Ginegar Helps Growers Cope with Climate Changes
|The perfect match between a Ginegar solution and the customer’s needs, crops, climate and terrain conditions|
|An Interview with Noam Stahl, Ginegar's R&D manager|
|May 3, 2017|
Ginegar, a world-leading provider of smart covers for intensive agriculture and horticulture. The Company has three sites in Israel and additional facilities in the USA, Brazil and India.
Noam " At Ginegar, we pride ourselves on finding the perfect match between a Ginegar solution and our customer’s needs, crops, climate and terrain conditions — and then continuing to ensure remarkable results with ongoing support and assistance"
These solutions include the following developments:
Prevention of damage owing to the more frequent occurrences of frost in various regions, mainly to sub-tropical crops.
There are research results suggesting that Aluminet® nets can be applied as a protective measure.
Ginegar's plastic nets can protect against hail storms occurring more frequently now in early March with consequent damage to the fruit on the citrus trees (especially the "Or" variety of Clementines).
Increasing radiation levels have also led to a greater need to cover orchards and vineyards with nets and plastic films that reduce the level of direct radiation thereby improving fruit quality all year round. There is also a trend to match specific nets (colored or nets to diffuse light) to the crop type.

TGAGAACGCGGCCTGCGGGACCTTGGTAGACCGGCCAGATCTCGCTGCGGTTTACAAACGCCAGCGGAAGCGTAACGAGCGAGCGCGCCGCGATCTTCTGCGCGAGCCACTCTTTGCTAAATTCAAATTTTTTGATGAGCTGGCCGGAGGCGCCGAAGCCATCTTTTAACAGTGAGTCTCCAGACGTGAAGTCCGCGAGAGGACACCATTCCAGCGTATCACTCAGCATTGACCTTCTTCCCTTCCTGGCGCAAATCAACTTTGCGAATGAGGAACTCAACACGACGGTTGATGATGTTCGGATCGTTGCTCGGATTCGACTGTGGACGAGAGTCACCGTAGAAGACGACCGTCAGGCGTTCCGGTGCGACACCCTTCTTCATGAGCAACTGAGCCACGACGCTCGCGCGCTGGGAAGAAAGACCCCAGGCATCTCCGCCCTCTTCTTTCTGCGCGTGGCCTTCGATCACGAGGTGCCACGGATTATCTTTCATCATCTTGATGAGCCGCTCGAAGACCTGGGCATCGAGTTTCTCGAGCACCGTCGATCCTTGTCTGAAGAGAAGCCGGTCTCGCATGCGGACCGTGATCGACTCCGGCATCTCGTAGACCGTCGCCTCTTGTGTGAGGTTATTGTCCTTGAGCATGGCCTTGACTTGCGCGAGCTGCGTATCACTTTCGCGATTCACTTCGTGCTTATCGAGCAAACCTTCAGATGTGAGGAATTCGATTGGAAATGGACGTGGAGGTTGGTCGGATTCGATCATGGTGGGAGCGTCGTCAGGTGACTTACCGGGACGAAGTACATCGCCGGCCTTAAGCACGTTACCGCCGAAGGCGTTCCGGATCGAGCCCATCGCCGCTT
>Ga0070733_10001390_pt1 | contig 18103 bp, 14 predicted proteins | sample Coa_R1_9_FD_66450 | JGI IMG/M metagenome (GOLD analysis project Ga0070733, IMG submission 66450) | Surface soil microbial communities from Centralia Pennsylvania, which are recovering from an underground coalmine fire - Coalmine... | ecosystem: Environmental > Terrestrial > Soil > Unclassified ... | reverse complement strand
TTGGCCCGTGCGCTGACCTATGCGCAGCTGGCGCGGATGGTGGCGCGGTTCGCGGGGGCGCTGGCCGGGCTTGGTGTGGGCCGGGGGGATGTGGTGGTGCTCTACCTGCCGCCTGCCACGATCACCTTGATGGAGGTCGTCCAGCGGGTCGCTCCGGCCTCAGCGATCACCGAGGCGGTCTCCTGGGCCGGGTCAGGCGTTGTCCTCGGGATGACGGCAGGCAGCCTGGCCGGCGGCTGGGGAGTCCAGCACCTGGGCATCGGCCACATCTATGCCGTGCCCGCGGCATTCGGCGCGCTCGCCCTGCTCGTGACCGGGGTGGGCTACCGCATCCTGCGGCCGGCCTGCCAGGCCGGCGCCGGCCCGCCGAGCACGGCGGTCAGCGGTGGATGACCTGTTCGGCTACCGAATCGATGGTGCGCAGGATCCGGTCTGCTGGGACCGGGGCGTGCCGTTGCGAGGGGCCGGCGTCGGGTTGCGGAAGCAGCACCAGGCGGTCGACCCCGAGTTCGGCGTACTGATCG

An increase in the use of mulching films in fruit orchards to reduce evaporation from the soil and so reduce water consumption can overcome water shortages in many states such as California.
Noam Stahl noted that thanks to its accumulated knowledge Ginegar provides the necessary link between growers on the one hand and researchers on the other hand, when the need for a new product arises.
Laws for environmental protection especially in the USA have created increased demand for soil covering in recent years.
Ginegar's solution, wherever soil fumigation is applied, is a barrier plastic film impermeable to gases so that the fumigation materials remain in the soil for a longer time, a fact, which also reduces any risk to passers-by.
The challenge here is to find the optimal balance between plastic sheets that are robust enough to last the required time before disintegration and needless to say, the product must also be economic.